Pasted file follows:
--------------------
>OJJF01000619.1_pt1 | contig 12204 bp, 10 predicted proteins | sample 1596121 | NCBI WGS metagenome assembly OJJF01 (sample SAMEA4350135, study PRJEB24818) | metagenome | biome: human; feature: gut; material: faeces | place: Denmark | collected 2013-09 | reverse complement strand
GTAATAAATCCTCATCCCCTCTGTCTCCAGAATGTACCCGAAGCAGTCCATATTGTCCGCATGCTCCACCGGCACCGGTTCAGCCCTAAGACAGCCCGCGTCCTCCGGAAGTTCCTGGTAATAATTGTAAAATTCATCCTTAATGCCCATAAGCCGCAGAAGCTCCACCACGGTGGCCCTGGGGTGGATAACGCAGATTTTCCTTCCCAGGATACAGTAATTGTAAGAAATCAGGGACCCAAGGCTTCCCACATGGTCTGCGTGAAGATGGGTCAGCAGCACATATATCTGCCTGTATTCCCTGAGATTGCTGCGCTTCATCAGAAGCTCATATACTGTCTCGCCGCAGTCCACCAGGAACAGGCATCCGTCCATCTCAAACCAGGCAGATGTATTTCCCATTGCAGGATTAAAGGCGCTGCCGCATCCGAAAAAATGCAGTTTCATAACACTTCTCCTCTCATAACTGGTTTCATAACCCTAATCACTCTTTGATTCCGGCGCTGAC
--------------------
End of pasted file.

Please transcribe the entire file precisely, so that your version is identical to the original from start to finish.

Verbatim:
>OJJF01000619.1_pt1 | contig 12204 bp, 10 predicted proteins | sample 1596121 | NCBI WGS metagenome assembly OJJF01 (sample SAMEA4350135, study PRJEB24818) | metagenome | biome: human; feature: gut; material: faeces | place: Denmark | collected 2013-09 | reverse complement strand
GTAATAAATCCTCATCCCCTCTGTCTCCAGAATGTACCCGAAGCAGTCCATATTGTCCGCATGCTCCACCGGCACCGGTTCAGCCCTAAGACAGCCCGCGTCCTCCGGAAGTTCCTGGTAATAATTGTAAAATTCATCCTTAATGCCCATAAGCCGCAGAAGCTCCACCACGGTGGCCCTGGGGTGGATAACGCAGATTTTCCTTCCCAGGATACAGTAATTGTAAGAAATCAGGGACCCAAGGCTTCCCACATGGTCTGCGTGAAGATGGGTCAGCAGCACATATATCTGCCTGTATTCCCTGAGATTGCTGCGCTTCATCAGAAGCTCATATACTGTCTCGCCGCAGTCCACCAGGAACAGGCATCCGTCCATCTCAAACCAGGCAGATGTATTTCCCATTGCAGGATTAAAGGCGCTGCCGCATCCGAAAAAATGCAGTTTCATAACACTTCTCCTCTCATAACTGGTTTCATAACCCTAATCACTCTTTGATTCCGGCGCTGAC